Epoch comes to us, via Medieval Latin, from Greek epochē, meaning "cessation" or "fixed point." "Epochē," in turn, comes from the Greek verb epechein, meaning "to pause" or "to hold back." When "epoch" was first borrowed into English, it referred to the fixed point used to mark the beginning of a system of chronology. That sense is now obsolete, but today "epoch" is used in some fields (such as astronomy) with the meaning "an instant of time or a date selected as a point of reference." The "an event or a time that begins a new period or development" sense first appeared in print in the early 17th century, and "epoch" has been applied to defining moments or periods of time ever since.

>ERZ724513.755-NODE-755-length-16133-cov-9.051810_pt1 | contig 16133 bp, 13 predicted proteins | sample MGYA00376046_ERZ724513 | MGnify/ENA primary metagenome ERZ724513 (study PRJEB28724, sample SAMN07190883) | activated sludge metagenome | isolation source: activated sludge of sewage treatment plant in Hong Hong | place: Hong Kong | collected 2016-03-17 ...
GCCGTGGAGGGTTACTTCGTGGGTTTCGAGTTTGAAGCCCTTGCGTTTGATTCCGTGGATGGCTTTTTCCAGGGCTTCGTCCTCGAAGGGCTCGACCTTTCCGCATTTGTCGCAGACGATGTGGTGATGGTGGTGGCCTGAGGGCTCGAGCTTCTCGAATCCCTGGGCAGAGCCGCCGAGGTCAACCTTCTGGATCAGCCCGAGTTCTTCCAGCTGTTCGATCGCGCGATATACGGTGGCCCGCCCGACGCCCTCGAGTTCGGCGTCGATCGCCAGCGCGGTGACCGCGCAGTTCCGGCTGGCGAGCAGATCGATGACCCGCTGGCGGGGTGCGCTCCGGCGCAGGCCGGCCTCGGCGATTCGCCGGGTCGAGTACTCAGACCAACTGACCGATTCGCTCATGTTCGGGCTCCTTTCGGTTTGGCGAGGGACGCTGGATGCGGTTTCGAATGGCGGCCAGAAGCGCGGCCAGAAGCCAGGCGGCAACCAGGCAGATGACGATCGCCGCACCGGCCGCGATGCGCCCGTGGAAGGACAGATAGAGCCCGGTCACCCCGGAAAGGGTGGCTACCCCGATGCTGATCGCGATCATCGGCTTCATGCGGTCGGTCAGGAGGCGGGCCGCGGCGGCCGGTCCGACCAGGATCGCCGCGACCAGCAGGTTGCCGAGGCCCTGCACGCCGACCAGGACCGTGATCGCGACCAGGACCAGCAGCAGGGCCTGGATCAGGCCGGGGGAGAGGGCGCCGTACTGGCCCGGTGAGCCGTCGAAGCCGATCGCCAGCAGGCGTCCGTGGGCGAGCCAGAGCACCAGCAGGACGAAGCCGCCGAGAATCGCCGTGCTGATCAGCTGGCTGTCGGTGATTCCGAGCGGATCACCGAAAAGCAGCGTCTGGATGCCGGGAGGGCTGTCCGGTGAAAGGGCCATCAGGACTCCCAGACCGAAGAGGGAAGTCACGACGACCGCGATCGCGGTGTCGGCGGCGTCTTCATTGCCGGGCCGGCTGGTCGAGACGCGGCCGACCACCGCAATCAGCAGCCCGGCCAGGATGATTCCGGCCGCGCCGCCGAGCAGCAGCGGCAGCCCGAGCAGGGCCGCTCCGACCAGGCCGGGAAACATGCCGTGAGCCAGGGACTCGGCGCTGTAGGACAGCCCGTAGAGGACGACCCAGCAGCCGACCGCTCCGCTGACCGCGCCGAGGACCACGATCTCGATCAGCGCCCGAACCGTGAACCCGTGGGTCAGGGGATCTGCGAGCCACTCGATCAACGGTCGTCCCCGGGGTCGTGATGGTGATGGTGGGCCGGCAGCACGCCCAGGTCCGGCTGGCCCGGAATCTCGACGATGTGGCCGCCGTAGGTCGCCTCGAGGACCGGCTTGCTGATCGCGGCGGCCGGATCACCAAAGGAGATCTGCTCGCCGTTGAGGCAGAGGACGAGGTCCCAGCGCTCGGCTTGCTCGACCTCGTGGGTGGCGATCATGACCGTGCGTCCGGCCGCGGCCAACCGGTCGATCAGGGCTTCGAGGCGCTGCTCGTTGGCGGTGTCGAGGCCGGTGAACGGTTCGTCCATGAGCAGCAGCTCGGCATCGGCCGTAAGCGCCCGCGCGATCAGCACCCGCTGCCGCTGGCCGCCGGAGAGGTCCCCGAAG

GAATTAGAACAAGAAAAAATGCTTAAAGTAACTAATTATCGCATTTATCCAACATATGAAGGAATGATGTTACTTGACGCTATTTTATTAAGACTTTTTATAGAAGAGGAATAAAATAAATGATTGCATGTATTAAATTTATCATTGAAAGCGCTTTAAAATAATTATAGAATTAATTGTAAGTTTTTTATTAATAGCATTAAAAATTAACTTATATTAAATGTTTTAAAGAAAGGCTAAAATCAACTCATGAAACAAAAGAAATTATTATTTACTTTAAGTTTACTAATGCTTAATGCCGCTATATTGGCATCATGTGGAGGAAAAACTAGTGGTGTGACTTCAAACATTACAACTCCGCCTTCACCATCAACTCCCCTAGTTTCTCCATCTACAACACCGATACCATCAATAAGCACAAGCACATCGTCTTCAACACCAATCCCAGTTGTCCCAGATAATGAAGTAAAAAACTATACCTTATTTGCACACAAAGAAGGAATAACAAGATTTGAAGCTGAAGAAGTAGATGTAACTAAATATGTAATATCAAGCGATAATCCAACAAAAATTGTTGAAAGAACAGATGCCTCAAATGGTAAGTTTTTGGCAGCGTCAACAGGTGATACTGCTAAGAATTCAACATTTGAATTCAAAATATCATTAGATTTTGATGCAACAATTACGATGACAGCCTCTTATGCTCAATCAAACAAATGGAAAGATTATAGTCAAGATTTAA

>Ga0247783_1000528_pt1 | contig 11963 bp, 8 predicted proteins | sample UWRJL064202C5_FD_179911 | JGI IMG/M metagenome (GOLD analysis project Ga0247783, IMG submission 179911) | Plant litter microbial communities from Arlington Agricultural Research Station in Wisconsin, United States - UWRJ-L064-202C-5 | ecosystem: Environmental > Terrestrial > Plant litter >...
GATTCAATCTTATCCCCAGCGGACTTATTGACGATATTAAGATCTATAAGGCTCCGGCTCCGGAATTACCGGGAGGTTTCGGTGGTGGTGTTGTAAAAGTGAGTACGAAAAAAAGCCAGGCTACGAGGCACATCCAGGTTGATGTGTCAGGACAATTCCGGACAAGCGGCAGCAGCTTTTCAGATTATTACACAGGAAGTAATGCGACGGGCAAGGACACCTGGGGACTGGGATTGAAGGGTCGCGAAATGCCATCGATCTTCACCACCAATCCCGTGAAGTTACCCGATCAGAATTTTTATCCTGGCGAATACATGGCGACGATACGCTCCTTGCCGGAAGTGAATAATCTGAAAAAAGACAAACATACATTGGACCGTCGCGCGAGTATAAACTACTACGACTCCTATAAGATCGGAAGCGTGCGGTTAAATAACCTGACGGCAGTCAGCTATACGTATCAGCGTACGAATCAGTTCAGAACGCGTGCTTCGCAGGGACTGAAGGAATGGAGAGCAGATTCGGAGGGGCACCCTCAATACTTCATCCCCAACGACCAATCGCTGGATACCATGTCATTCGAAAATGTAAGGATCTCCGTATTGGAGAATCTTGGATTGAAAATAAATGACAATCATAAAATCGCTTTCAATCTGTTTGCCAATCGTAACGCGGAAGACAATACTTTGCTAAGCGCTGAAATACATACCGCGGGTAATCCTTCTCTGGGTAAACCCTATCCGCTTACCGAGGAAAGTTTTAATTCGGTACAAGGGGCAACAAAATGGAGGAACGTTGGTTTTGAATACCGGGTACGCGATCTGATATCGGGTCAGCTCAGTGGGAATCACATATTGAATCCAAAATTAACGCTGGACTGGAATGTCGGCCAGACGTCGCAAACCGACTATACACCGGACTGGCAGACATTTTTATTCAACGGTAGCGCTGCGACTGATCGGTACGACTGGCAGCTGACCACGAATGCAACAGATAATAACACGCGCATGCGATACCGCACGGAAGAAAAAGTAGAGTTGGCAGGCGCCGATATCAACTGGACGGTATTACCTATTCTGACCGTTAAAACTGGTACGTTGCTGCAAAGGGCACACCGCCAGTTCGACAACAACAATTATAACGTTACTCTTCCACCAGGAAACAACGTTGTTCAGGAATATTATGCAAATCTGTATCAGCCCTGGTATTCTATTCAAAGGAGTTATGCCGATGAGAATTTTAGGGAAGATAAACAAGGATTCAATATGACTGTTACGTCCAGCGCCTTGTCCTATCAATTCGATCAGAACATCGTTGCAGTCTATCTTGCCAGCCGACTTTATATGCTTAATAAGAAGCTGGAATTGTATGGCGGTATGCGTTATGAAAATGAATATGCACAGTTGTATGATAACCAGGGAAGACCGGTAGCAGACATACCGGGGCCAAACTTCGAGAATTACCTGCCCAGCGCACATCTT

Examples of epoch in a Sentence

The Civil War era was an epoch in 19th-century U.S. history. The development of the steam engine marked an important epoch in the history of industry.

Recent Examples on the Web